At least the children should not hold resemblences of thieves in their hands.

  4. As perfectly as can be put. Its been 50 over years since Jinnah died, and he dies without achieving anything significant for his independant country. Whether he intended to make a secular or Islamic Pakistan is totally irrelevant. As you aptly pointed out, it is Pakistan’s present – Musharaf – who should matter. Once again Advani has proven that all he is ever interested in is hogging the spotlight in Indian politics. It is extremely naive and irresponsible of him to have ventured to given the RSS, Shiv Sena and other hardcore Hindu fanatics the chance to push the anti-Pakistan message yet again at a time when a majority of the 2 countries, and indeed of the whole world, are hoping that the 2 nations can coexist peacefully.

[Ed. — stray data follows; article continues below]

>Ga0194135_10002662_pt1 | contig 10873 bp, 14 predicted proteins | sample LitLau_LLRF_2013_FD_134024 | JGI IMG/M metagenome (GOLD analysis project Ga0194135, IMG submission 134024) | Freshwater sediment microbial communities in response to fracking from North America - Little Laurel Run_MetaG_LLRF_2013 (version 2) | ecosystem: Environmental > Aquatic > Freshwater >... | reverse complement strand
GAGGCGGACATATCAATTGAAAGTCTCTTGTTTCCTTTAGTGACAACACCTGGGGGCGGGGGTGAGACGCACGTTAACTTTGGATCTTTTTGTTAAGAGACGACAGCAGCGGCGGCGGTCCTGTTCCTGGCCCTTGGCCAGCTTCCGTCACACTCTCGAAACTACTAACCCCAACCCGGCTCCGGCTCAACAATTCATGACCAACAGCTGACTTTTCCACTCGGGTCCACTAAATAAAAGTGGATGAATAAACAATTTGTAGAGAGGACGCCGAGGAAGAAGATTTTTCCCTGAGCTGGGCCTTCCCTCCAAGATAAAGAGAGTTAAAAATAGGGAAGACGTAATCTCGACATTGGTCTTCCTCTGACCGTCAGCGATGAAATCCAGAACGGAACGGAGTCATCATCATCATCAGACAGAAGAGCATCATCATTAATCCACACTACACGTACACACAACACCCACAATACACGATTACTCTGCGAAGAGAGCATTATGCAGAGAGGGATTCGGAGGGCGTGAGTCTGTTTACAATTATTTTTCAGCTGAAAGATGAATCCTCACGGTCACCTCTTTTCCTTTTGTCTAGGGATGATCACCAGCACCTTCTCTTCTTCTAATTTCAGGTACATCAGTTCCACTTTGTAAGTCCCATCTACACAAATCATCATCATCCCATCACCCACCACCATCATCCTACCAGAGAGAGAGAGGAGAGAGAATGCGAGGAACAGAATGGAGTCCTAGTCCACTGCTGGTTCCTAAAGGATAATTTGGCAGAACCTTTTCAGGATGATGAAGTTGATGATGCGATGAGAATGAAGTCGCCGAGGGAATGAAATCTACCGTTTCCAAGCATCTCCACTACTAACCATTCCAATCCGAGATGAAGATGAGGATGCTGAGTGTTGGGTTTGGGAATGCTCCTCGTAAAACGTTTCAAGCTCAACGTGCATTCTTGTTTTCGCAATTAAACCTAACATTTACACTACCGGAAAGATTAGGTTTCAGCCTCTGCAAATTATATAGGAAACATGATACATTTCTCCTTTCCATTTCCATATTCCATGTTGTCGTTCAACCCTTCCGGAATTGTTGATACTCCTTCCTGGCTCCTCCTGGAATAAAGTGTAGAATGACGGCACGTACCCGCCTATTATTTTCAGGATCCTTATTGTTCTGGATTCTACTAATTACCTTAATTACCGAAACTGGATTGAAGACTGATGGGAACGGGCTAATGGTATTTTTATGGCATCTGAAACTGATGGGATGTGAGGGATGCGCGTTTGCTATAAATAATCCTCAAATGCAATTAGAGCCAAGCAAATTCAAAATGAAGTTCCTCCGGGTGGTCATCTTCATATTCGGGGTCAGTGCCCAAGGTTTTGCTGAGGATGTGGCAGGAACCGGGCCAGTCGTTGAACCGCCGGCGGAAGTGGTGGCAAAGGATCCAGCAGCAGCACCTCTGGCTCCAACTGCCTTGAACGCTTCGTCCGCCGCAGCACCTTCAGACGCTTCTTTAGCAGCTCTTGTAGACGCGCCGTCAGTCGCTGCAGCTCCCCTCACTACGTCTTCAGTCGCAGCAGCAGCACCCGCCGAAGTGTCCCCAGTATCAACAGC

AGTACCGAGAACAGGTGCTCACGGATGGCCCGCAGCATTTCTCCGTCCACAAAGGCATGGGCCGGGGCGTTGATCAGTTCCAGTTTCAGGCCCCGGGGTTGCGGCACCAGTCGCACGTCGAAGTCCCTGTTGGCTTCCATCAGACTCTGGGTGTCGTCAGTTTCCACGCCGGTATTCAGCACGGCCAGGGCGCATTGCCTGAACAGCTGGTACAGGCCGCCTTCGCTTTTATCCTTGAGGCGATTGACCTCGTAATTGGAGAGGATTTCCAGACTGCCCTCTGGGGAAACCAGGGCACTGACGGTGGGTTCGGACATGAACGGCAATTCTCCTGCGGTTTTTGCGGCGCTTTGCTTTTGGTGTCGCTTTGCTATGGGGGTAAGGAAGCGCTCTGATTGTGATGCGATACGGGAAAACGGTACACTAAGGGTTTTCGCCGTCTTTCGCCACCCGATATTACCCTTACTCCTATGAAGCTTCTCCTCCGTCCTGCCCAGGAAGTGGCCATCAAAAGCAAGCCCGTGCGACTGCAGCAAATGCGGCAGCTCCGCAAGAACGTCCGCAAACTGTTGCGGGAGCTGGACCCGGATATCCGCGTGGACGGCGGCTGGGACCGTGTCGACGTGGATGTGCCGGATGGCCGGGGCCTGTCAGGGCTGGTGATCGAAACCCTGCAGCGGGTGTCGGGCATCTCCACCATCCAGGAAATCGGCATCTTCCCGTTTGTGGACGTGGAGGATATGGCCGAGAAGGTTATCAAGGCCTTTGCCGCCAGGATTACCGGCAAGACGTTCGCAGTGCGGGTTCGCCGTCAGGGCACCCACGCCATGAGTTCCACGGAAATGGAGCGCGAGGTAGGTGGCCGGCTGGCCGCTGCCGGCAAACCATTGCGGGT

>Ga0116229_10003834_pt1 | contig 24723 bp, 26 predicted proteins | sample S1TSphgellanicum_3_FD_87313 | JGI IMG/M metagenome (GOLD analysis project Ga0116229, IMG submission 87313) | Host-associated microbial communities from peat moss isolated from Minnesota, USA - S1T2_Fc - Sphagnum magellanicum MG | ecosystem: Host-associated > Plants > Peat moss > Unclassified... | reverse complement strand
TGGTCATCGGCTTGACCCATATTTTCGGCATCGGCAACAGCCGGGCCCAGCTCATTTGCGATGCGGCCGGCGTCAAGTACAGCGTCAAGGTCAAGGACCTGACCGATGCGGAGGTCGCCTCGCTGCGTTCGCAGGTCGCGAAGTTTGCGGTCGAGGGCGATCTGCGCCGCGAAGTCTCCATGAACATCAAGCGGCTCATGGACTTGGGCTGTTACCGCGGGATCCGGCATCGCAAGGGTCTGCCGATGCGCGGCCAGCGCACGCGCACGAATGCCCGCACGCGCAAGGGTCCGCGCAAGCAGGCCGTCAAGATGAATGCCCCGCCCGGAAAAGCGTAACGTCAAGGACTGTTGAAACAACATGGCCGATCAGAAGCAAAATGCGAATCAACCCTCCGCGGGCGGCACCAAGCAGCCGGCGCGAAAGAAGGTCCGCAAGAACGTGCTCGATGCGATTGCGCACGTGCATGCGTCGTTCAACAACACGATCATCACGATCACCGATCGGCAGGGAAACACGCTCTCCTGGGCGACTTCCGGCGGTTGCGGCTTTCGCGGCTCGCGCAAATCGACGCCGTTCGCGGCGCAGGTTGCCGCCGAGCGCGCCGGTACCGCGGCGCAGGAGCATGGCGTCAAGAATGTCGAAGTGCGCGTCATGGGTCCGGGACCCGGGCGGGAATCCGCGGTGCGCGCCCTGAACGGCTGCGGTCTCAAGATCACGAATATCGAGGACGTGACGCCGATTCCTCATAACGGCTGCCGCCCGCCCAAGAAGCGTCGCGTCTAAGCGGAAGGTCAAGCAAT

Infact, I had happened to criticise Advani’s political stands just earlier in the day.

    PS: For some reason your blog is blocked by my office firewall for apparently ‘unauthorised content’ :-s Apparently after the Gulf, it my company – what have you been writing about :-p I haven’t encountered this problem with any other blog till date.

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  6. Seems all this is an elaborate contrived farce to fool the secular brigade. This jan he dissed jinnah and now suddenly he makes a total u-turn that would put musharraf to shame! Something smells mighty fishy here.